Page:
Millions of holidaymakers could be at risk this summer because they do not realise they will not be financially protected in the event of operator insolvency.
The Civil Aviation Authority (CAA) is warning that the 18 million people in the UK who choose to put their trip together without the help of a travel agent should not assume they are covered.
Research carried out by the organisation, which manages the ATOL protection programme, found that 92 per cent of travel customers consider financial protection important when heading overseas.
Despite this, some 35 per cent of the 5,000 respondents to the CAA's survey believed that the different segments of a DIY holiday - flights, hotels and car hire - would be protected if an operator collapsed.
This is not always the case, a spokesperson from ATOL has warned. "Holiday purchases are still a significant household purchase so we want consumers to make informed choices about financial protection," David Clover said.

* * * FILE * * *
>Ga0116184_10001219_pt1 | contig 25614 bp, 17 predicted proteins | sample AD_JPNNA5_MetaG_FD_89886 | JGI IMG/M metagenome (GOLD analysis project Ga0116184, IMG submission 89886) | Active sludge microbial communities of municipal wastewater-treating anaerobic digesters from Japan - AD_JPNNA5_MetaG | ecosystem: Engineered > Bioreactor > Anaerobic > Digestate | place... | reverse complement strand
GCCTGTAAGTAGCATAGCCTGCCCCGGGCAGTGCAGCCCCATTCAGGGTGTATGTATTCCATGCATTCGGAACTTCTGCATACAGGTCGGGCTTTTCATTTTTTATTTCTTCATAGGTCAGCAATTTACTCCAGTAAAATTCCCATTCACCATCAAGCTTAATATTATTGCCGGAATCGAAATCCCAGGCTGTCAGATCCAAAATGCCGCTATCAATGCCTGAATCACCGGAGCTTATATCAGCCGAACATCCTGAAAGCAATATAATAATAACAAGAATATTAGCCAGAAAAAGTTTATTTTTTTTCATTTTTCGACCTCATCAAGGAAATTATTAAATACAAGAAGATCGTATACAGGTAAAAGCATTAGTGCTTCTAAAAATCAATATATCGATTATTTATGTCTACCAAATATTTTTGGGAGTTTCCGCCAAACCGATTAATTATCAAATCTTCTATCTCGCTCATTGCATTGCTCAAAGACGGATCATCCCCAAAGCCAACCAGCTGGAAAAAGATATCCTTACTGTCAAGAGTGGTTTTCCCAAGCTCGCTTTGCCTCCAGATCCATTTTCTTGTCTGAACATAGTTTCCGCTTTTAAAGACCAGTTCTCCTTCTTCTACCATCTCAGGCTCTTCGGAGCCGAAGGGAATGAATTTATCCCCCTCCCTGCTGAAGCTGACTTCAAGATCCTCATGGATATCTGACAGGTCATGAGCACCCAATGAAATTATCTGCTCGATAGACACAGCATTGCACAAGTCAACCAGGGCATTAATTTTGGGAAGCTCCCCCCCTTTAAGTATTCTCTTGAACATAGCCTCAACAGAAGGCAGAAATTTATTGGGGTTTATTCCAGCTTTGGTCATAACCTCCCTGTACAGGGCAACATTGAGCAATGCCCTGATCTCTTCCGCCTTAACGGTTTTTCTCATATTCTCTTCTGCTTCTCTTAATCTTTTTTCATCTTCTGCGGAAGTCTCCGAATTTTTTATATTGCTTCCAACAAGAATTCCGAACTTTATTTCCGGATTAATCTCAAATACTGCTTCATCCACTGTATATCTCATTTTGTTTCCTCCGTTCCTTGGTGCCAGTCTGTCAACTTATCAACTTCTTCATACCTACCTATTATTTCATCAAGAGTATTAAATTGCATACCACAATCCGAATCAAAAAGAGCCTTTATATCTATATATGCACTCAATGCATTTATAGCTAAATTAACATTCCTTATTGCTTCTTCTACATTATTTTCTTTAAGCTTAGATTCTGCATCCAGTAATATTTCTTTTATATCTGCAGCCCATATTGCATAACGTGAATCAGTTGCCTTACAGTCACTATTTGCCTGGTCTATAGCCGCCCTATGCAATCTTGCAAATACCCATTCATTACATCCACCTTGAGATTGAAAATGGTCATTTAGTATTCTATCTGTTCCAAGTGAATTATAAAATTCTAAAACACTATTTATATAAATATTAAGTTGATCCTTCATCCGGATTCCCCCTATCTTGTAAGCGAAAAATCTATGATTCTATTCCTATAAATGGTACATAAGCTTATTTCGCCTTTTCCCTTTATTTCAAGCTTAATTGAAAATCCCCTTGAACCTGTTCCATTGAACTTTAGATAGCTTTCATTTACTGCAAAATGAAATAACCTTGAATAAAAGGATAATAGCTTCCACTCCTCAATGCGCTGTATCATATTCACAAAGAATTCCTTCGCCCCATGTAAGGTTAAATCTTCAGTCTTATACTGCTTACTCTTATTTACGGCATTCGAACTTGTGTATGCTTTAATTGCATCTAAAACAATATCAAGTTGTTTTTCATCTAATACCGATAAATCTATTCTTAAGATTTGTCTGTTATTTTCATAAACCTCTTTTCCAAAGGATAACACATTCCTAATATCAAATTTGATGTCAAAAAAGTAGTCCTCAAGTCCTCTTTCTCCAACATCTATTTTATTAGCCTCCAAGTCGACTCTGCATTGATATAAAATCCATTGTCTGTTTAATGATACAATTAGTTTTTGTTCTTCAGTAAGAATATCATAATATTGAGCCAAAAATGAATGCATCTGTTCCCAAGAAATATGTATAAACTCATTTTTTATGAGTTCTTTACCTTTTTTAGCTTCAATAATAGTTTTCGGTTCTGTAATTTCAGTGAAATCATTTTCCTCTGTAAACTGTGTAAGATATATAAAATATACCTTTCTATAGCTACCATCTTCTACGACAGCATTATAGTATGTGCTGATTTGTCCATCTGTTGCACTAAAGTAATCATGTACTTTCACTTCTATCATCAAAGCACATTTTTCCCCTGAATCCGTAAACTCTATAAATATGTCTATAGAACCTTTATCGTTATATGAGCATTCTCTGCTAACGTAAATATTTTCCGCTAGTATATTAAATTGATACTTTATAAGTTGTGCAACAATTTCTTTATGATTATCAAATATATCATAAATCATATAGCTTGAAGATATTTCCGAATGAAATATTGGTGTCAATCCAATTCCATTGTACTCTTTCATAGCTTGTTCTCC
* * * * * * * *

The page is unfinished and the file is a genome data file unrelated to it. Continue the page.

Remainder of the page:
"Those building their own holidays using different suppliers should be aware that they will not be protected against the risks of insolvency in the same way as booking all elements with one travel company."
Although he insisted that booking an entire holiday with one provider needn't mean that consumers must compromise on price or flexibility, Mr Clover added that "buying with their credit card or taking out adequate insurance which covers against insolvency" can help protect DIY holidaymakers.
Travel insurance remains a key holiday investment, as a separate study from Swiftcover recently revealed that 22 per cent of holidaymakers suffer lost luggage when travelling by air.
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